Tuesday, July 29, 2008

Revisiting the decline of New York City

As you can see, the Sept. 17, 1990, issue of Time had this cover story, The Rotting of the Big Apple.


Skyrocketing real estate prices (a one-room apartment that rents for $800 a month is considered a bargain) have driven middle-class families out of Manhattan and are threatening the creative enterprises that make the island a cultural oasis. Twenty years ago, about 50 or 60 new productions opened on Broadway each year. Today soaring costs have driven the price of an orchestra seat to $60, and a healthy season yields no more than 35 new shows, only 12 of which are deemed successes. In dance alone, New York lost 55 world-class studios in the past four years. Others, including Martha Graham Dance, are considering following the example of the Joffrey Ballet by establishing second and third homes in other cities. That means a shorter season in New York. "This is the most expensive, difficult and competitive city for arts organizations," says David Resnicow, president of the Arts and Communications Counselors, which arranges sponsorships for corporations and cultural institutions. "You don't have to be in New York to make it. "

Full article here.


Anonymous said...

That was back when these socioeconomic developments were still considered bad by the media. The whole culture was more liberal then, in that the media still portrayed openly elitist developments as a bad thing (and large, angry protests over offensive developments-even if they were relatively trivial-were still a very real concern to those in power). I miss the culture of the early 90's.

Anonymous said...

"The whole culture was more liberal then,"

Correction: The MEDIA was more liberal then, not the culture.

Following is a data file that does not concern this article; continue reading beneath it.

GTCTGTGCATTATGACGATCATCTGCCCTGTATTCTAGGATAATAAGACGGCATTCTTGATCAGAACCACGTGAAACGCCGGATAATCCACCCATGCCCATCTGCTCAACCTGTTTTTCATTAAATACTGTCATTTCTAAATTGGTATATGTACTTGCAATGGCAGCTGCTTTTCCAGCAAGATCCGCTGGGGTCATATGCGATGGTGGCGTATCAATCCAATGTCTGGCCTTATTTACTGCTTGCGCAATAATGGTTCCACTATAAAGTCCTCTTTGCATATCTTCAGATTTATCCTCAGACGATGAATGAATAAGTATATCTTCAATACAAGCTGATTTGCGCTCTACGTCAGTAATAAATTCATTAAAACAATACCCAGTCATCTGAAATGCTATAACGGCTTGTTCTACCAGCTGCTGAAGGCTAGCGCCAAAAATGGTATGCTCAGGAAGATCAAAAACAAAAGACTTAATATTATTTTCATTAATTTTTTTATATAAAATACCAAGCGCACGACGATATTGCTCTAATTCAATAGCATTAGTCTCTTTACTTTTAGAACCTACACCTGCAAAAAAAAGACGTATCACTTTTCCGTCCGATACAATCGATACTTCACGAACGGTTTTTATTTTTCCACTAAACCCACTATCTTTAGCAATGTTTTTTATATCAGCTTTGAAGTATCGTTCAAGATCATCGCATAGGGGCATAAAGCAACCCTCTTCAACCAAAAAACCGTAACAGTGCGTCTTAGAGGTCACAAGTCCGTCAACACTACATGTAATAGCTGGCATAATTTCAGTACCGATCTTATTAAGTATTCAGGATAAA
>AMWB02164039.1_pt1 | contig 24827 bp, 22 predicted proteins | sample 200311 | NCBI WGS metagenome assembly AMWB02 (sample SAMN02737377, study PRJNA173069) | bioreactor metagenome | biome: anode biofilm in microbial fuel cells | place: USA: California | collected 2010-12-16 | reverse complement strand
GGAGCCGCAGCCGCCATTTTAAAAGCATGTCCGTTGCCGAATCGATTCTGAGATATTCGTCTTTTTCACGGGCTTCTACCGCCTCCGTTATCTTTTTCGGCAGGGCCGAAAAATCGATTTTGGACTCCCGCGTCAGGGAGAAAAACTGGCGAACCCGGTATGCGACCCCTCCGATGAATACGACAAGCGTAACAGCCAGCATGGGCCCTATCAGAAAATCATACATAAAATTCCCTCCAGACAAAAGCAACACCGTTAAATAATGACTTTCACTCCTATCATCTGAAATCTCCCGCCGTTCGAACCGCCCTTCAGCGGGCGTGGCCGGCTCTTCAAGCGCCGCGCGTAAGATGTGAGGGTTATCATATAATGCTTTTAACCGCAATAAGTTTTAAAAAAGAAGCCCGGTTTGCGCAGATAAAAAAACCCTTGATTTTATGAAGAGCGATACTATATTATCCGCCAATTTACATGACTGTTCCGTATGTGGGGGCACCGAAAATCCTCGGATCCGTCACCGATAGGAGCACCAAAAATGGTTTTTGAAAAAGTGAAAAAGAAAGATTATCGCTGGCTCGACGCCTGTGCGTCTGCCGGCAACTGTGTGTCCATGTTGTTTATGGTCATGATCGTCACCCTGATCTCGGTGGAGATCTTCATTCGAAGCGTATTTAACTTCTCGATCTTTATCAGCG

Anonymous said...

(Gasp!) You don't mean the LIBERAL MEDIA!!!
Seriously though, I beg pardon, but I think you're remembering wrong.
This is why I pointed out that protest (and even riots) was a very real concern if something was found offensive during the 90's. Don't you remember the whole PC movement?
Let's take, as an example, college students. Throughout most of the 90's it would have been hard to find an unabashed conservative on many campuses (this was a common conservative complaint of the time), where articulate indignation and impassioned protests could easily be found over something. In fact, people could find themselves ostracized by their more enlightend fellow students for the kind of opinions on gender and race that the yuppie/hipster airs routinely today.
The same applied, to a lesser extent, in the workplace. You don't remember? Expressing conservative opinions could get you complained about.
I sure remember.
I'm a bit surprised I have to explain this. I assume you're an indignant right-leaning person; I would expect you to angrily remember the 90's in all it's "PC Nazi" glory.
Were you not lucid at the time or just too young? Or did you grow up in one of those Christian compounds that voted for Dole and never watched TV? I'm confused.

Anonymous said...

I attended college from 89 to 93. I am conservative yes, but I am in no way "angry" although it seems to me that folks with politics that would be called "liberal" particularly in these parts equate conservatism with "anger" for some strange reason. I grew up in the Bronx, a distinct minority (I'm white) and almost every one of my friends has turned out to be conservative. Probably due to constant harrassment at the hands of blacks and dominicans. I'll never forget my brothers being savagely beaten by a gang of blacks for being white literally 2 weeks before the Howard Beach incident. We never alerted the media but once the Howard Beach incident hit we did and we got a small mention in NY Post, like page 42. No other paper touched it because it wasn't politically correct to do so unless it was whites beating blacks. That is my fond NYC memory.